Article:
African wild femaleFeed −0.787 (p < 0.001)−0.204 (p = 0.019)−0.115 (p = 0.187)−0.249 (p = 0.004)130
Rest −0.192 (p = 0.027)0.006 (p = 0.944)0.139 (p = 0.114)130
Move 0.010 (p = 0.910)−0.133 (p = 0.130)130
Suck −0.086 (p = 0.327)130
Asian captive femaleFeed −0.570 (p < 0.001)−0.295 (p = 0.016)−0.434 (p < 0.001)−0.552 (p < 0.001)66
Rest 0.068 (p = 0.589)0.318 (p = 0.009)−0.105 (p = 0.404)66
Move −0.007 (p = 0.956)−0.114 (p = 0.362)66
Suck 0.023 (p = 0.852)66
African captive femaleFeed −0.095 (p = 0.423)−0.485 (p < 0.001)−0.297 (p = 0.010)−0.354 (p = 0.002)74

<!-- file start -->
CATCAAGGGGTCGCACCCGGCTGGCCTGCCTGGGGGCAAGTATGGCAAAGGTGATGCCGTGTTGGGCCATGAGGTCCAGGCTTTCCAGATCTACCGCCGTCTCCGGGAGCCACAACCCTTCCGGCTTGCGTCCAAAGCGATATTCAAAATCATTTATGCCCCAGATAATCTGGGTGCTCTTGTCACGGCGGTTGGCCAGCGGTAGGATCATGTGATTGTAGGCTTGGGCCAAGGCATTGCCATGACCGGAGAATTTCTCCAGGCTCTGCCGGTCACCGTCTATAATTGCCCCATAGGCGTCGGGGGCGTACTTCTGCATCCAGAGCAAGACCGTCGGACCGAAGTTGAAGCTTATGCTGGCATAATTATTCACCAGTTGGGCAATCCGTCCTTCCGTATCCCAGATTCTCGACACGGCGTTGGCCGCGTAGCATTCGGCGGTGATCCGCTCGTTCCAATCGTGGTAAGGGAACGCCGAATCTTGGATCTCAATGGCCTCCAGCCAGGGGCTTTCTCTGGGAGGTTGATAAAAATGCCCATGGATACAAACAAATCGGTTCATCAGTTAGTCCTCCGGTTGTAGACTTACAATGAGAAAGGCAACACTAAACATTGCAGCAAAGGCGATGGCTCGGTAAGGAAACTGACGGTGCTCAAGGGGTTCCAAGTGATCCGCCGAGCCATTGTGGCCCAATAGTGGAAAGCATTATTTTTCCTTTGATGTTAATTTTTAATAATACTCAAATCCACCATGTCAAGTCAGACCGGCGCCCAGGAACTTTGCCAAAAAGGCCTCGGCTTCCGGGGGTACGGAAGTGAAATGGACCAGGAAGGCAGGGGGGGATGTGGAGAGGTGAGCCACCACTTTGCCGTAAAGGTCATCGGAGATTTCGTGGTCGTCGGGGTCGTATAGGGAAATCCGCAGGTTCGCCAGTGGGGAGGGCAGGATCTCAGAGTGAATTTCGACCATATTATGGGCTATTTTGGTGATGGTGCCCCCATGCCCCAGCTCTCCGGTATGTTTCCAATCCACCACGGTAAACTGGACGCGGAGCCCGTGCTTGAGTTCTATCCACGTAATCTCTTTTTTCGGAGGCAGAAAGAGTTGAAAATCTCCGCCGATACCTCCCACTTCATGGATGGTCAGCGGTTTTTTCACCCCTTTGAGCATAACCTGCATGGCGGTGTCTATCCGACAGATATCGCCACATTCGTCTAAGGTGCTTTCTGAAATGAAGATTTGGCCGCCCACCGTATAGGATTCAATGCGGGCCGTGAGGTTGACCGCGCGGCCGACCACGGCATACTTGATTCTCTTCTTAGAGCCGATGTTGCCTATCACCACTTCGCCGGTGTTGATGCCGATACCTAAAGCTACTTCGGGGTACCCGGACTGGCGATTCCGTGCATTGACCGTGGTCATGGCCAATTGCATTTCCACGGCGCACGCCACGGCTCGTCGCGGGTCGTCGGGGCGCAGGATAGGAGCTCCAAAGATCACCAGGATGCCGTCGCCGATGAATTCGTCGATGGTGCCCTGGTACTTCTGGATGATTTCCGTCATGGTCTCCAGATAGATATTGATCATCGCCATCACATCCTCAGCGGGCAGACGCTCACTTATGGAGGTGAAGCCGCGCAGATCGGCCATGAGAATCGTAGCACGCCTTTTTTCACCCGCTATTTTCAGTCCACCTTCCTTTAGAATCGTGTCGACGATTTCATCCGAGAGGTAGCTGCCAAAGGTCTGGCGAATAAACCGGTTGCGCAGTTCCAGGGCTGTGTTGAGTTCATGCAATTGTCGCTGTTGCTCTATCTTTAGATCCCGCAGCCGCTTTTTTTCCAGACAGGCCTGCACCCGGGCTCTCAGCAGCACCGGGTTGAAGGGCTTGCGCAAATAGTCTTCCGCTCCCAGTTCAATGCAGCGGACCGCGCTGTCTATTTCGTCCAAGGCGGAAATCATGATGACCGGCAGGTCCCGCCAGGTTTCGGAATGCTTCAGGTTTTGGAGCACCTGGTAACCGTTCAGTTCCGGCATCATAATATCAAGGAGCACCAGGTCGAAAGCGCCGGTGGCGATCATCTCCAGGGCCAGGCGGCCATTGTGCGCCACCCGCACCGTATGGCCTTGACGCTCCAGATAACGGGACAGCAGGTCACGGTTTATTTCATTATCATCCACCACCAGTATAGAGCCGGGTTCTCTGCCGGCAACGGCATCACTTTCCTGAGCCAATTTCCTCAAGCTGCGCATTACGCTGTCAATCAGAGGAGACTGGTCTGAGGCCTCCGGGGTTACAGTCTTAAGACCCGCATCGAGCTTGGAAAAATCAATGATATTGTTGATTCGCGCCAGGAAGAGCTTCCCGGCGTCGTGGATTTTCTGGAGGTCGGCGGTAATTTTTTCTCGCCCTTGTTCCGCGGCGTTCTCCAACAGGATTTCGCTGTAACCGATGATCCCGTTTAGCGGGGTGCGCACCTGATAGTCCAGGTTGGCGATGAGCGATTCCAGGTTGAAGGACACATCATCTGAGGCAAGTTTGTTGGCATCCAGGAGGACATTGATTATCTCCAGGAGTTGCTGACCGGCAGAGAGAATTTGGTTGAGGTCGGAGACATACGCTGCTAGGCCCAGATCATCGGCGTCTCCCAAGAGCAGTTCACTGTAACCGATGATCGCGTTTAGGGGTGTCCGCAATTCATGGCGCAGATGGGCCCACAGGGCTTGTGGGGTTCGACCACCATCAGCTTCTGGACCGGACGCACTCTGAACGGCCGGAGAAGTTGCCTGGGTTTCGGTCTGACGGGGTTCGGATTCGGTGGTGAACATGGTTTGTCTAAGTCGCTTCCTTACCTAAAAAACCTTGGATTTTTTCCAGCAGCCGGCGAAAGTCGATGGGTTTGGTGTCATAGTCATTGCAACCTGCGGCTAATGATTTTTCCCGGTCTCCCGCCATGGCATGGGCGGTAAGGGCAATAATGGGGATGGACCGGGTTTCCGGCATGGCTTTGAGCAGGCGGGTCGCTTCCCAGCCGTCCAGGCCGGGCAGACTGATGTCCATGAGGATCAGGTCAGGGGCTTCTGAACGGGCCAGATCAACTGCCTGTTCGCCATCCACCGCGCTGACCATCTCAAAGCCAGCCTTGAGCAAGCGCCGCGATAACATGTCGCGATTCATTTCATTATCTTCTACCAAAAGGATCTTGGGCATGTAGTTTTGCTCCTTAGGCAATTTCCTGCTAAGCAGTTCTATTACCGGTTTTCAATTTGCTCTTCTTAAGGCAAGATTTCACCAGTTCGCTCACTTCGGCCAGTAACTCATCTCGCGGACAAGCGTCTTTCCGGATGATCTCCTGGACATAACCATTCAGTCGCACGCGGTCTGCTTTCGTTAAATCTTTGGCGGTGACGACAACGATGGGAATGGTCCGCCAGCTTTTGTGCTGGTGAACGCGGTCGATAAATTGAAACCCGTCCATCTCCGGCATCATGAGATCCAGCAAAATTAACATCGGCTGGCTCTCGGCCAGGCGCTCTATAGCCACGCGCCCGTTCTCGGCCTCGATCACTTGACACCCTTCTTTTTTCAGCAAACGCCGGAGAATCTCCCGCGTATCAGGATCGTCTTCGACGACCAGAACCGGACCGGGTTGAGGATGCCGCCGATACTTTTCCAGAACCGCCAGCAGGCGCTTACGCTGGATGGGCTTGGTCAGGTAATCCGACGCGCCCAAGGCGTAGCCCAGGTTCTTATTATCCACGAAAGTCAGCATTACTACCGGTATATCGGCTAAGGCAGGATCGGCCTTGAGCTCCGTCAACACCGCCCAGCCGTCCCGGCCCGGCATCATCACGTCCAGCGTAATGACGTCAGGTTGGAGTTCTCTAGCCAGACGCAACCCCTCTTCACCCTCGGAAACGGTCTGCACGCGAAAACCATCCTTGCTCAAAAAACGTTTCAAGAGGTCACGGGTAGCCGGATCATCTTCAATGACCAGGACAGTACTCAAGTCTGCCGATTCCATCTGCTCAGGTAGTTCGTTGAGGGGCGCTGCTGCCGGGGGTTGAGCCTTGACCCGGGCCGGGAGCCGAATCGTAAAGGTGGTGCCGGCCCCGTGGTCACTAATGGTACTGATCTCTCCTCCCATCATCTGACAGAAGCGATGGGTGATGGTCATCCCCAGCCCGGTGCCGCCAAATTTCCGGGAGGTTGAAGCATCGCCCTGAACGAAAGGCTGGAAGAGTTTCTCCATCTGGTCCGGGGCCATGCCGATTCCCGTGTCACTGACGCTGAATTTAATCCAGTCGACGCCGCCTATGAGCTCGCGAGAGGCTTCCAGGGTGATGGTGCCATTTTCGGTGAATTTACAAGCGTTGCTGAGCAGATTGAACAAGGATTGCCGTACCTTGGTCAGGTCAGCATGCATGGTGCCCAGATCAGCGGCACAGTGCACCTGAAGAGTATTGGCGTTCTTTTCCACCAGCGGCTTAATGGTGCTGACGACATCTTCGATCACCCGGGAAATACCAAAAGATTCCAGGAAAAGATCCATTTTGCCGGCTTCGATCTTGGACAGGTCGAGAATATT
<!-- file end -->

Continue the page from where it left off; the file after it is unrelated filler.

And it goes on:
Rest −0.141 (p = 0.231)−0.083 (p = 0.481)−0.130 (p = 0.268)74
Move 0.170 (p = 0.149)0.020 (p = 0.865)74
Suck 0.399 (p < 0.001)74

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Webber, C.E.; Lee, P.C. Play in Elephants: Wellbeing, Welfare or Distraction? Animals 2020, 10, 305.

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Webber CE, Lee PC. Play in Elephants: Wellbeing, Welfare or Distraction? Animals. 2020; 10(2):305.

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Webber, C. Elizabeth, and Phyllis C. Lee. 2020. "Play in Elephants: Wellbeing, Welfare or Distraction?" Animals 10, no. 2: 305.